Esports players competing in top-flight tournaments face the equivalent pressure and stress as professional athletes, researchers have revealed.
A study at the University of Chichester examined the psychological challenges encountered by elite esports professionals when competing in major contests, in what’s described as the first investigation of its kind.
Researchers found that esports players faced 51 different stress factors, mirroring the mental conditions experienced by professional physical athletes including footballers and rugby stars in high-profile tournaments. These stress factors included icommunication problems and concerns with competing in front of live audiences.
Poor communication between teammates was identified as a key stressor among players when exposed to pressured environments. To manage the situation, said the research team, players either became overly aggressive to one-another or attempted to avoid communication altogether, which negatively impacted their performance.
The investigation, published in the International Journal of Gaming and Computer-Mediated Simulations, interviewed high-ranking CSGO players.
Researchers also recommended that top esports players are given psychological training to learn practical coping techniques, in order to help them more effectively prepare for the pressures of competing at elite levels.
The study builds on the University of Chichester’s academic expertise in esports and its newly-launched BA (Hons) esports degree, which examines the impact of gaming through scientific study.
Students on the three-year course learn at the University’s new £35m Tech Park, which was recently opened by The Duke and Duchess of Sussex. The course covers the physical and psychological impact of esports, including nutrition, coaching and strategy.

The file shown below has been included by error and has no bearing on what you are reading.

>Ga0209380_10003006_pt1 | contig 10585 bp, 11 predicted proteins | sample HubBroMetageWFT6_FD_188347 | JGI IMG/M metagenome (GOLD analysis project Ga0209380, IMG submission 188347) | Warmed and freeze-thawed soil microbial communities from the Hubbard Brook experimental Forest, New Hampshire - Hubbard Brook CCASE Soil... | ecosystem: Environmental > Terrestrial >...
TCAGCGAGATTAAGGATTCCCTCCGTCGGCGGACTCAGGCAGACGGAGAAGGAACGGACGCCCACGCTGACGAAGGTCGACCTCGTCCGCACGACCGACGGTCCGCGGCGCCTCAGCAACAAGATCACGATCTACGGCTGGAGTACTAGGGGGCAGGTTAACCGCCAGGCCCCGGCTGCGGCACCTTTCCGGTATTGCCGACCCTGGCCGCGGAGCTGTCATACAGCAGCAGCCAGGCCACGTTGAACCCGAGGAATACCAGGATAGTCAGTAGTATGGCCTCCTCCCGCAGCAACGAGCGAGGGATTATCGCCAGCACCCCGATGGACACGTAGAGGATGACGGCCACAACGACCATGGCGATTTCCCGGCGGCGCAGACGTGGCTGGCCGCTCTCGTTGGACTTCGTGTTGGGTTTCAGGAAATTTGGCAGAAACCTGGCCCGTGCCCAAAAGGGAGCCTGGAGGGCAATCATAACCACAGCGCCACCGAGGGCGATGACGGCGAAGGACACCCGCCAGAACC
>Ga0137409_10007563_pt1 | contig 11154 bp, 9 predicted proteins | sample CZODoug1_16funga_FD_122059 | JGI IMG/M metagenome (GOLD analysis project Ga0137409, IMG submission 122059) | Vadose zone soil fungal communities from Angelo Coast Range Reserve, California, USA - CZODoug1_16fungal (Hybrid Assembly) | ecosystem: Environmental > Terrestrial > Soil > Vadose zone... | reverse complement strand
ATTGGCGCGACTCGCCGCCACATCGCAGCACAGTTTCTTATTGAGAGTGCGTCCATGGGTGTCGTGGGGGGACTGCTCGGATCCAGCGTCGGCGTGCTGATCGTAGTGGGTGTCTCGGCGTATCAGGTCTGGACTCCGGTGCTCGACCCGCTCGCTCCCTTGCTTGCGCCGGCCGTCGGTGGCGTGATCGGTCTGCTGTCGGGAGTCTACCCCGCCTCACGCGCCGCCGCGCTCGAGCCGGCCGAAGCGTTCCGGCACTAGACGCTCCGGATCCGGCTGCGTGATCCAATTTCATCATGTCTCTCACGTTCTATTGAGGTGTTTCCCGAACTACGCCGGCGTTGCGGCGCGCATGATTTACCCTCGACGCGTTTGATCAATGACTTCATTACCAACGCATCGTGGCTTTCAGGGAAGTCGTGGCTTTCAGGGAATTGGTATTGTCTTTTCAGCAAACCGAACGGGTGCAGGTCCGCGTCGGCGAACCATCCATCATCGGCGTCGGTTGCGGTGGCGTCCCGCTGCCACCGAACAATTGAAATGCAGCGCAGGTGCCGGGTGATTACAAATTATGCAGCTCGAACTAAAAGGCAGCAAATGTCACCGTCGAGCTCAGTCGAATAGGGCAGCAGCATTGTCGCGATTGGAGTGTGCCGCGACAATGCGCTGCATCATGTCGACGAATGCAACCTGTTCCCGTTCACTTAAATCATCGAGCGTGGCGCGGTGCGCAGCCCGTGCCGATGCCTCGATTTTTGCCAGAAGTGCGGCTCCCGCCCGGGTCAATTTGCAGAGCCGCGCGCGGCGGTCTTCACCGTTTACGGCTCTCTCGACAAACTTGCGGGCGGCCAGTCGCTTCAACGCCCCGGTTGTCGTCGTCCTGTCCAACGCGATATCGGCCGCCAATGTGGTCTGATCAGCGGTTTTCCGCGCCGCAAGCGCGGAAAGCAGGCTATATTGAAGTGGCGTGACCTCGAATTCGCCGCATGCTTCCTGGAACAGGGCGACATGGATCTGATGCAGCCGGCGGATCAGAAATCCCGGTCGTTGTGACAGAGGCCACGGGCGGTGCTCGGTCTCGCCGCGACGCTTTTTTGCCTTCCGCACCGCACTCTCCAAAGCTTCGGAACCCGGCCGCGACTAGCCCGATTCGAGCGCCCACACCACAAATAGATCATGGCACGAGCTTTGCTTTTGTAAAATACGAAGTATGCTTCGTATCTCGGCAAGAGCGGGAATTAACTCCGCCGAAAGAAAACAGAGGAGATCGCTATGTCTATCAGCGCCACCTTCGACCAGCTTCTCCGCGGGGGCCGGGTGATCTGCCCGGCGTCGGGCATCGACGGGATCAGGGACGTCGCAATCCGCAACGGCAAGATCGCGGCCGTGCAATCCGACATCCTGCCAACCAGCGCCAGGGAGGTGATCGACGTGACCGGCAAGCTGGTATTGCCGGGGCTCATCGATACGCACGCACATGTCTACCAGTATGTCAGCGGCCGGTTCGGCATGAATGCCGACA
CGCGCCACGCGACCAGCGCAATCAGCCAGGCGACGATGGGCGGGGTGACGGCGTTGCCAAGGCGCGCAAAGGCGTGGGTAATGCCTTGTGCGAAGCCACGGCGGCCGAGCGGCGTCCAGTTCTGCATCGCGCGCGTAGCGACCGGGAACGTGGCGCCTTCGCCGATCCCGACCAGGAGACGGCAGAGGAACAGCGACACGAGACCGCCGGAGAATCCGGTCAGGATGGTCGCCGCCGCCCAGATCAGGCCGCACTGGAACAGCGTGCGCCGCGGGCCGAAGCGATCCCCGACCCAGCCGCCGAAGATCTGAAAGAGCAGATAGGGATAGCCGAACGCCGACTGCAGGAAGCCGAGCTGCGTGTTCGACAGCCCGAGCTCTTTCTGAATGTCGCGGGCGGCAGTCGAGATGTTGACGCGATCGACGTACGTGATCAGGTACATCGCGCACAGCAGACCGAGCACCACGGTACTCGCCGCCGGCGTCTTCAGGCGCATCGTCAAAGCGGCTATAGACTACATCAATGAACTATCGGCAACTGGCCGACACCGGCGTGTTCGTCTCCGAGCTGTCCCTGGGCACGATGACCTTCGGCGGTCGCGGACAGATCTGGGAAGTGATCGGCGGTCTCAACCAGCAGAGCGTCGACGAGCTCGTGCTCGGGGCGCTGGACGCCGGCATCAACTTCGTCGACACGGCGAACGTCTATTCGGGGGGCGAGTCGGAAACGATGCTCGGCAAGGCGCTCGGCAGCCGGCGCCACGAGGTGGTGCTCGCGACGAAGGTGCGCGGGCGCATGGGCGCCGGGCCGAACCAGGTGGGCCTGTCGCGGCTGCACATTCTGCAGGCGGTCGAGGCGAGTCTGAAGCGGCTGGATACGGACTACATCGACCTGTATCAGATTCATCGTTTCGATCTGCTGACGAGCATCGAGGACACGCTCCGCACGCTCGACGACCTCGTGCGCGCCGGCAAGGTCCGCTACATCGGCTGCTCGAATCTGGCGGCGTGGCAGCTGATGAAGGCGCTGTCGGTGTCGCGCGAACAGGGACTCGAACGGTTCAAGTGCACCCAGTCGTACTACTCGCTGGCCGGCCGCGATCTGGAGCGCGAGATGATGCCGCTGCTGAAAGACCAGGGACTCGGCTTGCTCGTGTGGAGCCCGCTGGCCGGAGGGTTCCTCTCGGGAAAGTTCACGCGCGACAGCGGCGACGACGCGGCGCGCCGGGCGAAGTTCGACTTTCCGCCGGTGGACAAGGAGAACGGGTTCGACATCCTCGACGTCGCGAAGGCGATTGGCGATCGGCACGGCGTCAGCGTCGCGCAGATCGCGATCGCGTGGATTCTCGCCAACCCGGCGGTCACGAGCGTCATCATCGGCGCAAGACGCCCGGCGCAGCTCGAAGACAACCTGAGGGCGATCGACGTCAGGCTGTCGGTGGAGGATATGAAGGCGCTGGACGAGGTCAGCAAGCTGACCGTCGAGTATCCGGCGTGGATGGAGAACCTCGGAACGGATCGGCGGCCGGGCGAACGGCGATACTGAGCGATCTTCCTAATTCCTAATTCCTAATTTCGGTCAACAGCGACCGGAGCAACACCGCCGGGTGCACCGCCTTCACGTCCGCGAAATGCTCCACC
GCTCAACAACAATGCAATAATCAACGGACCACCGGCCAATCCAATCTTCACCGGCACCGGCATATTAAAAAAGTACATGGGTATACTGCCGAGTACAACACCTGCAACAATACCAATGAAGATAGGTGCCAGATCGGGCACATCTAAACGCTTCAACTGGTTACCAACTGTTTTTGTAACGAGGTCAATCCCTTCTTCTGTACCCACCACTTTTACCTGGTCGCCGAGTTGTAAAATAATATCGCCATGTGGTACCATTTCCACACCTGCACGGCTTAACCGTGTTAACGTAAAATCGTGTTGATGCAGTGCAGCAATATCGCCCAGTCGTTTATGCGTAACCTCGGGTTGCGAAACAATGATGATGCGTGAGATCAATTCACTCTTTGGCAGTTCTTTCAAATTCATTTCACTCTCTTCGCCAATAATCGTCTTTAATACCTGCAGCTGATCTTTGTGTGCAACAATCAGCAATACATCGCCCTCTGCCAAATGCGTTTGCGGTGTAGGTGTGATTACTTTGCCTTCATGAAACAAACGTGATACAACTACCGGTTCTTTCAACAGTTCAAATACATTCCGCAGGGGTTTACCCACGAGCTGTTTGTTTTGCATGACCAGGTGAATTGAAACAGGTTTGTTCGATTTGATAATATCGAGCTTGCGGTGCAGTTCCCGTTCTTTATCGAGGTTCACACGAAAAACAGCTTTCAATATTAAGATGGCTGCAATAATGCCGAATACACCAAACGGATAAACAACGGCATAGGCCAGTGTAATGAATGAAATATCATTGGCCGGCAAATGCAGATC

Course leader Rams Singh, who joined the University of Chichester earlier this year, and is a former esports European champion, said: “Esports is a developing area, but it is essential that it remains grounded in traditional academia to help us understand immersive gaming and its impact on mind and body.
Study co-author Dr Phil Birch, a senior lecturer in sport and exercise psychology at the University of Chichester, said: “Esports has become a multimillion-pound business attracting audiences worldwide, but there is little research into the psychological factors that influence players.
“We have discovered that gamers are exposed to significant stress when competing in top-flight contests. By isolating these stressors, we can help esports players develop effective coping strategies to deal with such stressors and optimise performance while playing at the highest level.”
Rob Black, COO at ESL, commented: “As an industry we’ve known for a long time that stressors on top level players can negatively affect their performance. This study proves this and reinforces what we have been saying for years. Further developments are needed in this area, and that will be key in ensuring the number of professional players continues to grow worldwide.”
Authors of the study included Dr Matthew Smith, Dr Phil Birch and Dr Dave Bright.
Dom is an award-winning writer who graduated from Bournemouth University with a 2:1 degree in Multi-Media Journalism in 2007.
As a long-time gamer having first picked up the NES controller in the late ’80s, he has written for a range of publications including GamesTM, Nintendo Official Magazine, industry publication MCV as well as Riot Games and others. He worked as head of content for the British Esports Association up until February 2021, when he stepped back to work full-time on Esports News UK and as an esports consultant helping brands and businesses better understand the industry.